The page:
Is it naff to describe this book as a celebration of life? It is isn’t it?
So instead (and running the risk of too many cringe worthy superlatives), lets just say this book is a collection of reflections, meditations on life, following wherever the author’s mind wanders. It is told in simple anecdotes, some only a paragraph on a page, most never more than one page long.
Each thought or reflection has a simple heading and then it is as if Abigail Thomas is having an intimate conversation with just you, the reader. She doesn’t need to paint a laborious back story so you understand networks of relationships, her artistry is such that with an economy of words you understand the currents of life and regard between people.
You don’t need to have read Thomas’ earlier work in order to appreciate the understated beauty of this book, although I have in fact read her earlier work and that was equally as beautiful. I kept turning to the back cover of the book to look at the author’s photo because even though she is clear about her age and stage in life, her writing has an ageless, timeless quality.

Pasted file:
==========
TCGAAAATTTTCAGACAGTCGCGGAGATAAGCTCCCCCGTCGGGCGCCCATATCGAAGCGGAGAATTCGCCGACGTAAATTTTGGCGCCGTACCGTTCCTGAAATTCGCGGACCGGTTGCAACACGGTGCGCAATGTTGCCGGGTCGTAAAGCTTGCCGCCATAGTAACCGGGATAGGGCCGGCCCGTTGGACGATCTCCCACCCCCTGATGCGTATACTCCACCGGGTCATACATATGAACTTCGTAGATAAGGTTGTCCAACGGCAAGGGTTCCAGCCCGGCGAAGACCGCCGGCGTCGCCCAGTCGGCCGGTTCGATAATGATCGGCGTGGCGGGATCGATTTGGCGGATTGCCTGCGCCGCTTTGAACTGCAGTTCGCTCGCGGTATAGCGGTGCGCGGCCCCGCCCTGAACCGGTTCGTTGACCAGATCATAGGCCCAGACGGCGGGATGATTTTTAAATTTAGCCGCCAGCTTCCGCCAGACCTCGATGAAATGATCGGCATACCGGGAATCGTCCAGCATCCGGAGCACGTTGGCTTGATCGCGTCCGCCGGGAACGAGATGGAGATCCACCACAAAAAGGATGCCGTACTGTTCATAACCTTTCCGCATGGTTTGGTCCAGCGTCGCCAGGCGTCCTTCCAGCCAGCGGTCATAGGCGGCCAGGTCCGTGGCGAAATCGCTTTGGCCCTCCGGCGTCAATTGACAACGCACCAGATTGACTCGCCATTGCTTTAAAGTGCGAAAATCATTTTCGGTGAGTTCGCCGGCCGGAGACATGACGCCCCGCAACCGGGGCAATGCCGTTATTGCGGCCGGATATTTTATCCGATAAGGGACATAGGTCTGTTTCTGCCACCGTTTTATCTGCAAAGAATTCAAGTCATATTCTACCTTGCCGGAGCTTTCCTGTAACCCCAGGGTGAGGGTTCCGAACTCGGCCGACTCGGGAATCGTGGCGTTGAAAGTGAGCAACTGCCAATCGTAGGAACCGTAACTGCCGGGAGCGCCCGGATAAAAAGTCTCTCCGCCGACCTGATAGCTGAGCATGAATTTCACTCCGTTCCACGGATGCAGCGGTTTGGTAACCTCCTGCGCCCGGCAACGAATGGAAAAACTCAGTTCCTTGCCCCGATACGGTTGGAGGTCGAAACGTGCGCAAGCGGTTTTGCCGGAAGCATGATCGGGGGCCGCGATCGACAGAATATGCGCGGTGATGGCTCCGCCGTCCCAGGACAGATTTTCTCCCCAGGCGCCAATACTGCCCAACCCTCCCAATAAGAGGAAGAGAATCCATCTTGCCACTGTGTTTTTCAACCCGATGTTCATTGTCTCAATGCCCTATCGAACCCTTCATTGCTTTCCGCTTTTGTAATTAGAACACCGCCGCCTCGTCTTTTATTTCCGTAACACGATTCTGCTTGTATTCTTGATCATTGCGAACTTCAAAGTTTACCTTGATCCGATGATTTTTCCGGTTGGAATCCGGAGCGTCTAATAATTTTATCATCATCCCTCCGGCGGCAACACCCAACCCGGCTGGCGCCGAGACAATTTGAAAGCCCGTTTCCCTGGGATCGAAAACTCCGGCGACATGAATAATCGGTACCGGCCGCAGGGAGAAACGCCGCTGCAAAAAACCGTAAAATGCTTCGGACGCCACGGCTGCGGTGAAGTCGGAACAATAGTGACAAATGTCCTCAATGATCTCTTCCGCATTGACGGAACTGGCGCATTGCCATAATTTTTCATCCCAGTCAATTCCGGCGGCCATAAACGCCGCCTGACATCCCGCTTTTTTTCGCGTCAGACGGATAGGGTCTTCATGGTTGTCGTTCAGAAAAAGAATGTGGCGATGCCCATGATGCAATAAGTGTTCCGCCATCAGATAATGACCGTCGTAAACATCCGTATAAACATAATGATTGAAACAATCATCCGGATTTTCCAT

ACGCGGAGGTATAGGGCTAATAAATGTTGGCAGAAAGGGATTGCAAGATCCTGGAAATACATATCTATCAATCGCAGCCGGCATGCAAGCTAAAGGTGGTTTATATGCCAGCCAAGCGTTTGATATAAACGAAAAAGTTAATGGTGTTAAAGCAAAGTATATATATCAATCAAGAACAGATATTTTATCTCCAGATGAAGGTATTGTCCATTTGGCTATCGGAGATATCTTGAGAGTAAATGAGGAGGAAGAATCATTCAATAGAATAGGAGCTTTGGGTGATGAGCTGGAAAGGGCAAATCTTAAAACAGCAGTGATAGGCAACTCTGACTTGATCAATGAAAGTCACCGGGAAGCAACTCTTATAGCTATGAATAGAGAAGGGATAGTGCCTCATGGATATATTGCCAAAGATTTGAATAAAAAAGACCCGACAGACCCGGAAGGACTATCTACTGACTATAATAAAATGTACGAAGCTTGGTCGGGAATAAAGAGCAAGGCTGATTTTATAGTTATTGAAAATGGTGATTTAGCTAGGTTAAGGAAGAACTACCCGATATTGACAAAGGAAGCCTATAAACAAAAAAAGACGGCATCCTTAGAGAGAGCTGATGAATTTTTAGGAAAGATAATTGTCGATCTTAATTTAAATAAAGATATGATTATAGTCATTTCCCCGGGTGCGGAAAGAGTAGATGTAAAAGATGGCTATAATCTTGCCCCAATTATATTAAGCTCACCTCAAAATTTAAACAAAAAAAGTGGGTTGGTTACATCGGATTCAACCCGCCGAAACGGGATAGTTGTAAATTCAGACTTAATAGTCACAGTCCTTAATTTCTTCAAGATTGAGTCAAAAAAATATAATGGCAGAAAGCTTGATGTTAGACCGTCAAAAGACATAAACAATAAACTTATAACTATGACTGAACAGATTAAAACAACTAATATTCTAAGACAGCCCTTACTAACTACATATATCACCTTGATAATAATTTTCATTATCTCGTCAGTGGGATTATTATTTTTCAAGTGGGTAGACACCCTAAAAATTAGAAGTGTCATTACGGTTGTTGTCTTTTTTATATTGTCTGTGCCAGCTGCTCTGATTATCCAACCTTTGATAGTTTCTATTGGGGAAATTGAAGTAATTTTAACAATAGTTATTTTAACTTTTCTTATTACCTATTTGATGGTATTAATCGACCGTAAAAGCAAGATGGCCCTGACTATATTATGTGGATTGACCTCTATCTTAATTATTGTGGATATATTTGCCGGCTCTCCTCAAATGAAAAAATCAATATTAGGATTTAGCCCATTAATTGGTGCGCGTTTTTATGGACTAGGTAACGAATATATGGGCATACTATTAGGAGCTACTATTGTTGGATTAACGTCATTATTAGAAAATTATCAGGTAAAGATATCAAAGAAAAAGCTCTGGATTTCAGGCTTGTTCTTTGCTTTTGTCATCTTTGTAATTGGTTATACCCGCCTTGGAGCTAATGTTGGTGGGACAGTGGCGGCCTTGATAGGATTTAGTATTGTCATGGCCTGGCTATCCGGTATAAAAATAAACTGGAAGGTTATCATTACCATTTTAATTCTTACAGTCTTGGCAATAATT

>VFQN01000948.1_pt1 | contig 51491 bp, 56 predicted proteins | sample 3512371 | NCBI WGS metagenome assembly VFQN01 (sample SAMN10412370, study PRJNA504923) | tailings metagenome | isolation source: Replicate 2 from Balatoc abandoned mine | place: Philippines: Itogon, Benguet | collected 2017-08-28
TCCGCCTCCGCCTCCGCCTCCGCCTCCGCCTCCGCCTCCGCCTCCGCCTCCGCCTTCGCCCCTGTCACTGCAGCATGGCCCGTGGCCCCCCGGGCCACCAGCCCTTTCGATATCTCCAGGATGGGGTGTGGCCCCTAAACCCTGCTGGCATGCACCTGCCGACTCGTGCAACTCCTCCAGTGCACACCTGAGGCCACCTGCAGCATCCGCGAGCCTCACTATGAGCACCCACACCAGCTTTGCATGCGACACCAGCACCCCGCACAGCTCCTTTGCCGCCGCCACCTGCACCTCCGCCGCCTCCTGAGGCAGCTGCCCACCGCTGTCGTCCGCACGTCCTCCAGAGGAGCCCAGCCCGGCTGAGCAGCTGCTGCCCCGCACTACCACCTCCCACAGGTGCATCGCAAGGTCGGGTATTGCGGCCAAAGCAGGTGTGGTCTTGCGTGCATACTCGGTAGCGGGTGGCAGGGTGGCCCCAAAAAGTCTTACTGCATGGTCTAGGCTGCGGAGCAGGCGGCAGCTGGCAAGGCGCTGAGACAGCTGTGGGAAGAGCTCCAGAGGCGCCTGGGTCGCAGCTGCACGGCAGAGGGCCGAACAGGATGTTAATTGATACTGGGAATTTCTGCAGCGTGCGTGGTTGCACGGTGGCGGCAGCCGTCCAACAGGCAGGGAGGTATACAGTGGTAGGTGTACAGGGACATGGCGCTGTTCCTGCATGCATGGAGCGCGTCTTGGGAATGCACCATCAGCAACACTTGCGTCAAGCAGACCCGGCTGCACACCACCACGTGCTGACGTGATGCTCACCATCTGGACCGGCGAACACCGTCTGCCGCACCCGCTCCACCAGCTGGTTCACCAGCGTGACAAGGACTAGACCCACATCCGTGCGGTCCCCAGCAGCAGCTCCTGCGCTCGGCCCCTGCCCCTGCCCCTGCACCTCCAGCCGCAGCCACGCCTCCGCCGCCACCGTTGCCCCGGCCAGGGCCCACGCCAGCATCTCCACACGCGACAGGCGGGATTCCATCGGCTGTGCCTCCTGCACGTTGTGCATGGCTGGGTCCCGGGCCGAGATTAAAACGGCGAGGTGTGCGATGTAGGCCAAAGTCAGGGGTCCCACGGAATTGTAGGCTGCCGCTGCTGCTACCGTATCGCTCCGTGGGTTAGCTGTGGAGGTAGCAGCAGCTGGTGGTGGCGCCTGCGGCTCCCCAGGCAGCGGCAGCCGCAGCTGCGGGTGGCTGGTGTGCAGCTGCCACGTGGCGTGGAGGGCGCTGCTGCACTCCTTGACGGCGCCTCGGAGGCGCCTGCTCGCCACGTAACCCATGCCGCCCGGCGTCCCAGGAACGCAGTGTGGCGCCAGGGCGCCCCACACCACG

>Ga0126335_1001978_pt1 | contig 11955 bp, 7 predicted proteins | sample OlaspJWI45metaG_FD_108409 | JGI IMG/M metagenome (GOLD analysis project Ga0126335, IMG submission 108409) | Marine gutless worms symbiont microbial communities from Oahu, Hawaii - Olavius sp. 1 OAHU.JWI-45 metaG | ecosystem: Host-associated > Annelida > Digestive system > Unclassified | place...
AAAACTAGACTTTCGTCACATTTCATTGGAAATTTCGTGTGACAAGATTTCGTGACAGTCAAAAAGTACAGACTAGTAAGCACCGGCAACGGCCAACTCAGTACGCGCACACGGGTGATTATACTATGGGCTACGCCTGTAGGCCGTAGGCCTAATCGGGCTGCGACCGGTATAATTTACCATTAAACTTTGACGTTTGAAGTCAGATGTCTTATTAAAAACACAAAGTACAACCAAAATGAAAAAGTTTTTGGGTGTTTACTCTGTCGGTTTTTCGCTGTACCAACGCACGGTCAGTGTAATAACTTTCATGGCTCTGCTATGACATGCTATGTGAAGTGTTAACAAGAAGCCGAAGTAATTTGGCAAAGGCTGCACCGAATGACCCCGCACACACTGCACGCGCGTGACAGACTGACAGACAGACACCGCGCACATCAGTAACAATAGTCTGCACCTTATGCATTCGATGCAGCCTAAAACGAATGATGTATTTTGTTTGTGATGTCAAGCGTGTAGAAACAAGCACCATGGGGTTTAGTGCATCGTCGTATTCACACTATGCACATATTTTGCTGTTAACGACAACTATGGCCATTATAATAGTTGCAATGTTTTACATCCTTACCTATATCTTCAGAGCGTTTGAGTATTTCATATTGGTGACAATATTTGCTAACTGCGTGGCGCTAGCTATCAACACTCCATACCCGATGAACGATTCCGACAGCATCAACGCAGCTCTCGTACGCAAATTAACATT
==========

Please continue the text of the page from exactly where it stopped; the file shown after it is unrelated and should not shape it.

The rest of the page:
I feel as though it would be impossible to ever tire of reading Abigail Thomas, her train of thought, her reflections. She ignites a certain something within the reader, a sort of awakening or heightened sensibility where you look anew at the patterns and symmetry in life, celebrating both the harmonious aspects and learning to appreciate the quirks for their sheer awkwardness.
I think I want to own this book, and that is a big thing to say since I have long considered the library as my own outsized personal bookcase of my favourites.
Author: Abigail Thomas
Recommended by: Sue W
Sue W loves her fur babies equally but differently and uses time out to think about bad behaviours, she has been known to forget about the miscreant and then earns the title of worst-mother-ever.